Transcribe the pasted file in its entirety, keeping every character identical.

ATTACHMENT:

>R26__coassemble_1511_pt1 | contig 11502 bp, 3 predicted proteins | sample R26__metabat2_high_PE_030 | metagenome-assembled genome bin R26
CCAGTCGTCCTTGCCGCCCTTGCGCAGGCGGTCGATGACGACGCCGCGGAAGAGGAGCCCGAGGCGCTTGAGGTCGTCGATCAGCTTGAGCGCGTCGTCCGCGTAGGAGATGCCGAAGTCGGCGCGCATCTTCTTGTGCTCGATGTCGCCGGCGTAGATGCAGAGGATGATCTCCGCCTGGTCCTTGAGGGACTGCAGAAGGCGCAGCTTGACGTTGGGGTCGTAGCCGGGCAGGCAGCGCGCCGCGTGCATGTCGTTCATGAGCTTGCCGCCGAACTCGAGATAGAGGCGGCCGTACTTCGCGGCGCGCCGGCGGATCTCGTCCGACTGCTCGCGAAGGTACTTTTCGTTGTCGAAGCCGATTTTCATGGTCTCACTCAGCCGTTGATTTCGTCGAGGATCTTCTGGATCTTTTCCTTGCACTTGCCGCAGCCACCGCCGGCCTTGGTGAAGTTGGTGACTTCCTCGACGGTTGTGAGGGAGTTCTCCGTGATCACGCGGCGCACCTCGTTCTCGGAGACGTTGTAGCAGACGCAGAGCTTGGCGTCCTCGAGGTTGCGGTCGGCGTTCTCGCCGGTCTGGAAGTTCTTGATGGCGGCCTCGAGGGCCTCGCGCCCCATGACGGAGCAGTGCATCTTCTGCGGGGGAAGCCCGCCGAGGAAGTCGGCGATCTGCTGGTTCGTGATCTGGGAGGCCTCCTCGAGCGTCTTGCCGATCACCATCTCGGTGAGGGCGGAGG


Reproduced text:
>R26__coassemble_1511_pt1 | contig 11502 bp, 3 predicted proteins | sample R26__metabat2_high_PE_030 | metagenome-assembled genome bin R26
CCAGTCGTCCTTGCCGCCCTTGCGCAGGCGGTCGATGACGACGCCGCGGAAGAGGAGCCCGAGGCGCTTGAGGTCGTCGATCAGCTTGAGCGCGTCGTCCGCGTAGGAGATGCCGAAGTCGGCGCGCATCTTCTTGTGCTCGATGTCGCCGGCGTAGATGCAGAGGATGATCTCCGCCTGGTCCTTGAGGGACTGCAGAAGGCGCAGCTTGACGTTGGGGTCGTAGCCGGGCAGGCAGCGCGCCGCGTGCATGTCGTTCATGAGCTTGCCGCCGAACTCGAGATAGAGGCGGCCGTACTTCGCGGCGCGCCGGCGGATCTCGTCCGACTGCTCGCGAAGGTACTTTTCGTTGTCGAAGCCGATTTTCATGGTCTCACTCAGCCGTTGATTTCGTCGAGGATCTTCTGGATCTTTTCCTTGCACTTGCCGCAGCCACCGCCGGCCTTGGTGAAGTTGGTGACTTCCTCGACGGTTGTGAGGGAGTTCTCCGTGATCACGCGGCGCACCTCGTTCTCGGAGACGTTGTAGCAGACGCAGAGCTTGGCGTCCTCGAGGTTGCGGTCGGCGTTCTCGCCGGTCTGGAAGTTCTTGATGGCGGCCTCGAGGGCCTCGCGCCCCATGACGGAGCAGTGCATCTTCTGCGGGGGAAGCCCGCCGAGGAAGTCGGCGATCTGCTGGTTCGTGATCTGGGAGGCCTCCTCGAGCGTCTTGCCGATCACCATCTCGGTGAGGGCGGAGG